I think in early days of the community, most 18yr+ builders were just happy to find other kindred spirits, and glad not to be the only ones out there. With LEGO going “mainstream” in the 18+ world, it seems like that aspect of “the struggle” and “the history” is being taken for granted (like, “Of course Brickworld has 1,000 registered attendees. Hasn’t it always?”…)

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      1. I think I’m a blend of both camps. I want to have an impact on the people who made an impact on me. And maybe inspire people as others inspired me. But as far as faves and follows are concerned, the only ones I care about are from people I respect, who may or may not be “mega stars.” I don’t care about the general public or even the average Lego fan who’s only interested in collecting sets and minifigs. I’d rather be a “Lego builder’s Lego builder” than someone with wider mainstream success.

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  3. What motivates me to build? I think you hit the nail on the head when you said that it’s a question we need to ask ourselves each day. To me, I build for a story’s sake. I’ve always been a reader and always loved writing, constantly coming up with characters and locations and plots that go nowhere. But when I pick up a minifig, my character becomes real, becomes physical. A handful of bricks can become that tower in that place with that particular moat that I’d thunk about. That was what always kept me in the Lego sphere.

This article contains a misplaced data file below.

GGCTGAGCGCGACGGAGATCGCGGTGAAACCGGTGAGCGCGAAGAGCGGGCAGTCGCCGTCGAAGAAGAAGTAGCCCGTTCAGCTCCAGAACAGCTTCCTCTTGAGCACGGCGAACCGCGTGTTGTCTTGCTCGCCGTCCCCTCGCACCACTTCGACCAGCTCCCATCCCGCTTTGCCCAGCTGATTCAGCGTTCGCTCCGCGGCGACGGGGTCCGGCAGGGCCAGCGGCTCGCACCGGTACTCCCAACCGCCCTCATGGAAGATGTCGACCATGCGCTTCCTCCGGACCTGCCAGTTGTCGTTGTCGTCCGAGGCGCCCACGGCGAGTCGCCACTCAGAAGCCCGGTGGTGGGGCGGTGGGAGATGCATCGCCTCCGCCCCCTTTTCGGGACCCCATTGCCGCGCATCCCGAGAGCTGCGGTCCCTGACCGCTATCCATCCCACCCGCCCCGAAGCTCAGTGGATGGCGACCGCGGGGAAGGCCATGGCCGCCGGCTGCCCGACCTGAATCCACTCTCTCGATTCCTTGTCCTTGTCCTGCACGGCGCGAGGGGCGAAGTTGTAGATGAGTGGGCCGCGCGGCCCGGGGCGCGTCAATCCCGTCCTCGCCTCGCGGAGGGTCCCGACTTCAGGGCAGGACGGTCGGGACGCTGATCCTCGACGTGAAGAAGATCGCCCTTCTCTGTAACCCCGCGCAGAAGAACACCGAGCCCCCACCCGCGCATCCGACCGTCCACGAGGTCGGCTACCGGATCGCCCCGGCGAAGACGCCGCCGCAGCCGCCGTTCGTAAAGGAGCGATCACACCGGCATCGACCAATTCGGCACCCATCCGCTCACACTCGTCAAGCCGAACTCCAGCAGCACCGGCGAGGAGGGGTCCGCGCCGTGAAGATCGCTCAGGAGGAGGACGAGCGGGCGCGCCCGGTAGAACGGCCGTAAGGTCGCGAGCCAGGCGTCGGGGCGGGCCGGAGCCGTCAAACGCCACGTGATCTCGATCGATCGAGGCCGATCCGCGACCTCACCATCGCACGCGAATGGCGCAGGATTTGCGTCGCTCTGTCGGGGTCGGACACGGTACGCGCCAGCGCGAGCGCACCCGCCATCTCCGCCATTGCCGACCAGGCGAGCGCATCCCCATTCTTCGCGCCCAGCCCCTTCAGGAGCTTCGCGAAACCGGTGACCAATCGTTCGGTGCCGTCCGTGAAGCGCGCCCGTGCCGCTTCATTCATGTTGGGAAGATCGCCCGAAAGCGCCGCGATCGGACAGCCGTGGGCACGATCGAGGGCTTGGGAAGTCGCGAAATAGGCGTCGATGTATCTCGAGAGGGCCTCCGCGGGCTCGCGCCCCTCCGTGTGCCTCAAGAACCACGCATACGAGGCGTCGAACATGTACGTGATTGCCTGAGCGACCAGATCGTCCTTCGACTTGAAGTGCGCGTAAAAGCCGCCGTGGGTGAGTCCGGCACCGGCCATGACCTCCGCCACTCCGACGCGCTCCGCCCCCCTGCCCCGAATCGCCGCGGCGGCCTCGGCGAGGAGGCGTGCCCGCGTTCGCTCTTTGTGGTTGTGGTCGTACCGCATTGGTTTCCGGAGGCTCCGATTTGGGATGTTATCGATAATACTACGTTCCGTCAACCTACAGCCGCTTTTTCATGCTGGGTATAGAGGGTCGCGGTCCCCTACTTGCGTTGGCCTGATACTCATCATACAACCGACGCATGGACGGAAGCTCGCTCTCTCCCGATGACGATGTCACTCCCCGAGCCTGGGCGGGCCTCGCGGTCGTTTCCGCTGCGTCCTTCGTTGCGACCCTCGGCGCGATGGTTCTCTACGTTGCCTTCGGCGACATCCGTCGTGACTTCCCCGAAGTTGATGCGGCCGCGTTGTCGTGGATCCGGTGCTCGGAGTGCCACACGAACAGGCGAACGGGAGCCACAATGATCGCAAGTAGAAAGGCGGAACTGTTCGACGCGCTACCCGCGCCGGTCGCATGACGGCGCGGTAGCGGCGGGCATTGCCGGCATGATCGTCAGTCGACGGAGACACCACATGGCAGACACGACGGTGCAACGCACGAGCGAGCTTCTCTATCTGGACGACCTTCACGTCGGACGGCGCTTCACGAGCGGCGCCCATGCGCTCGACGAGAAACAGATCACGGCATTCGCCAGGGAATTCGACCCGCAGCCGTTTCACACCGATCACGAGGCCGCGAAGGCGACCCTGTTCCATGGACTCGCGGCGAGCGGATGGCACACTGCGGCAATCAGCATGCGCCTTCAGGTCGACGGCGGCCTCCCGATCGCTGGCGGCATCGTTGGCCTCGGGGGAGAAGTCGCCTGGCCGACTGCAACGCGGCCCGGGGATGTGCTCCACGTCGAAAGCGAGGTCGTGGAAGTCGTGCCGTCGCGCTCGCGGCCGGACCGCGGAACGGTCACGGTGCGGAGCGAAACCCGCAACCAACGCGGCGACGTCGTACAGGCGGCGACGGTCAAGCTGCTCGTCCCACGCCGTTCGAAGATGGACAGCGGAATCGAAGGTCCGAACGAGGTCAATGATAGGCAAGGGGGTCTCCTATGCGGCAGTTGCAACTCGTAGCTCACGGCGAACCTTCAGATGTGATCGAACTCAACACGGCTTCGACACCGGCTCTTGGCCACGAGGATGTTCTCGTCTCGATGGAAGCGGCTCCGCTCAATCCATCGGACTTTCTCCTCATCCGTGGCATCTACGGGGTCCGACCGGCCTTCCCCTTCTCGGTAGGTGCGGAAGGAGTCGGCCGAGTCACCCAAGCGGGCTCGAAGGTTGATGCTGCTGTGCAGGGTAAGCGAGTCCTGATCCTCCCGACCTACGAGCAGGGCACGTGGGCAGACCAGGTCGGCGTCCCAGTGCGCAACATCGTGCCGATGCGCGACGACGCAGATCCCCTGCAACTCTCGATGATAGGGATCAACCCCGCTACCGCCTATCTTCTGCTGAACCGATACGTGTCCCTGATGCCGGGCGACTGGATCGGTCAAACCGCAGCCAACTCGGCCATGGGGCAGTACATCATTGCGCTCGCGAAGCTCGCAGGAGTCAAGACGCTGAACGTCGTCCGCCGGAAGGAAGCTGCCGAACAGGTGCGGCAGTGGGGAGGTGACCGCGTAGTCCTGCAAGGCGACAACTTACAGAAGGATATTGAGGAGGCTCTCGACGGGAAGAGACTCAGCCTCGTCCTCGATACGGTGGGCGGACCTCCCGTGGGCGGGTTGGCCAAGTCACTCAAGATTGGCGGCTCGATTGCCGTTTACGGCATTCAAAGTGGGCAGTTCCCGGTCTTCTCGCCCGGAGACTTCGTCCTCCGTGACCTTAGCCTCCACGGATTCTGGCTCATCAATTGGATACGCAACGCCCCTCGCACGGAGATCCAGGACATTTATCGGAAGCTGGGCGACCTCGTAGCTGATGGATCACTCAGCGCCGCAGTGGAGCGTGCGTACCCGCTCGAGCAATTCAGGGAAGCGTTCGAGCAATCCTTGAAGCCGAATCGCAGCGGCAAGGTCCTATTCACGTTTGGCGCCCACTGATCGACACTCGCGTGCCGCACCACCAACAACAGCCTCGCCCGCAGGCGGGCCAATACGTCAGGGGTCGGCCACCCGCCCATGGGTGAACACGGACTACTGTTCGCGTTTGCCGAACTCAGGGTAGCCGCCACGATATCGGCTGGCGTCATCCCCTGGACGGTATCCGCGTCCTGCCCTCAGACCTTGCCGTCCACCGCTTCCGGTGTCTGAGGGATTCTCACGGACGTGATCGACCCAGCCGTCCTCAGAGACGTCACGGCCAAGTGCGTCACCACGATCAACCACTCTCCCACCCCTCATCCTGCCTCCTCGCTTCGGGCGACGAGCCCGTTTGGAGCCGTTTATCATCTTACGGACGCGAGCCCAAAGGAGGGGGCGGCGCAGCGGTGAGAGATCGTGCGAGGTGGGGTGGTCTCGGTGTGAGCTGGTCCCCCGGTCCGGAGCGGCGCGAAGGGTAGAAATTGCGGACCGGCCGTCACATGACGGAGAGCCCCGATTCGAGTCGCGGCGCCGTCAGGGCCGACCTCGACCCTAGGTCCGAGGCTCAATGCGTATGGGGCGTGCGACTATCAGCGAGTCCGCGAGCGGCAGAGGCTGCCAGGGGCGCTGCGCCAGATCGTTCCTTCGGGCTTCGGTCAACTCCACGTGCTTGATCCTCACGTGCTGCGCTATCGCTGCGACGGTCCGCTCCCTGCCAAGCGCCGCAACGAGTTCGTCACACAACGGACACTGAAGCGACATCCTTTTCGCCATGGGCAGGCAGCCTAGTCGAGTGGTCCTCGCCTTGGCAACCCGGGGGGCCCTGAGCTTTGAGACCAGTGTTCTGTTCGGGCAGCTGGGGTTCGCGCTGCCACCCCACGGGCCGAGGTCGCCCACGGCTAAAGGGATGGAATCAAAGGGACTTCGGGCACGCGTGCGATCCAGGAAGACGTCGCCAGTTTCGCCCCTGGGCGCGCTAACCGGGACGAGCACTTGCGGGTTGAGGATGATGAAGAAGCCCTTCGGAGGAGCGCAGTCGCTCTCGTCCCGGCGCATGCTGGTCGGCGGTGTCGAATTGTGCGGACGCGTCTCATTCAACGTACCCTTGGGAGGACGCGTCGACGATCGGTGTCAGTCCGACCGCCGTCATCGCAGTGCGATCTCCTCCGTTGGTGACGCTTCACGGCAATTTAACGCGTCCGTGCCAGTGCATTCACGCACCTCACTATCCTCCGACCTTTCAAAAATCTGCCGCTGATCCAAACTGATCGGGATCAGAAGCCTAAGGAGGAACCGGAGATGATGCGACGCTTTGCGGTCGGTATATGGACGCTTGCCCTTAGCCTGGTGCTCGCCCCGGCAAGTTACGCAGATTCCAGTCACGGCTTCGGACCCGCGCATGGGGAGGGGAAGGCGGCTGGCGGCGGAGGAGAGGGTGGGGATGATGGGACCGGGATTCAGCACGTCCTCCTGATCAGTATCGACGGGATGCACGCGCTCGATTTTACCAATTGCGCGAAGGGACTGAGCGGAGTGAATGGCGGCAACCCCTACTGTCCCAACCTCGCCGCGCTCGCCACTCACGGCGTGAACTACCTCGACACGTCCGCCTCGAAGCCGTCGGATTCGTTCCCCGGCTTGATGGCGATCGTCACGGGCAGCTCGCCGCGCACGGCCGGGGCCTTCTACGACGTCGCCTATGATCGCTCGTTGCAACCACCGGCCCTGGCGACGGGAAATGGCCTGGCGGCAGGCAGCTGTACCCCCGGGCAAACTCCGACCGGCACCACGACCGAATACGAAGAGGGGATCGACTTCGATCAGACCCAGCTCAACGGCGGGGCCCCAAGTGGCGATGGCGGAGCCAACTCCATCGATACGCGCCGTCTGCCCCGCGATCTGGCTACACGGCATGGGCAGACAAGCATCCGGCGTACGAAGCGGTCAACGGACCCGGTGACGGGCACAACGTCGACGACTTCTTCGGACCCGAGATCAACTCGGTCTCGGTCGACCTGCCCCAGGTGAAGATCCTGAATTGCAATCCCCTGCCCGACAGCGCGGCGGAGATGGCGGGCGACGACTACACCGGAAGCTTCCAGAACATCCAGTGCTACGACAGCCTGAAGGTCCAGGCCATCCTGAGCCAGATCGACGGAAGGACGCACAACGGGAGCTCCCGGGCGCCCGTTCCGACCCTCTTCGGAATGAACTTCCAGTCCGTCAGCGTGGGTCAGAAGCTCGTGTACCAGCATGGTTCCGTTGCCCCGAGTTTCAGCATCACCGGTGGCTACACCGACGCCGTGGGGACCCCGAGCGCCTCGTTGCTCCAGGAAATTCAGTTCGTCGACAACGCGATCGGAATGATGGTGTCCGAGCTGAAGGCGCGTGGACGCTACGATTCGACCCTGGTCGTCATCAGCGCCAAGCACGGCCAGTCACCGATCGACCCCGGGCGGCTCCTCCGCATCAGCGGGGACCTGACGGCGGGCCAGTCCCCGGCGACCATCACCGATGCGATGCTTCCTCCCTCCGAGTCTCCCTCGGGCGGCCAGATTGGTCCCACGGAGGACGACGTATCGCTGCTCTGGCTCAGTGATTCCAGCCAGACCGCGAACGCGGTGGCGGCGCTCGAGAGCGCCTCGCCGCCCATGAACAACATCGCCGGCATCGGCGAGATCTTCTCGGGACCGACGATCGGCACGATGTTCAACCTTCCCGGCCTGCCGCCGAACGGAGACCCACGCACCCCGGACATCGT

But as for the fame, the community, I think Matt answered it the best. We have an incredibly diverse community from pretty much everywhere, all tied to a single toy! Sure, the masses don’t give a toss about it, but the fact is we do. I was drawn into the community by Overlords Goldman and Rutherford and I’ve stayed ever since. And yes, my skills have improved as I’ve gotten older, and yes my followers have increased, but the fame hasn’t been what’s kept me going.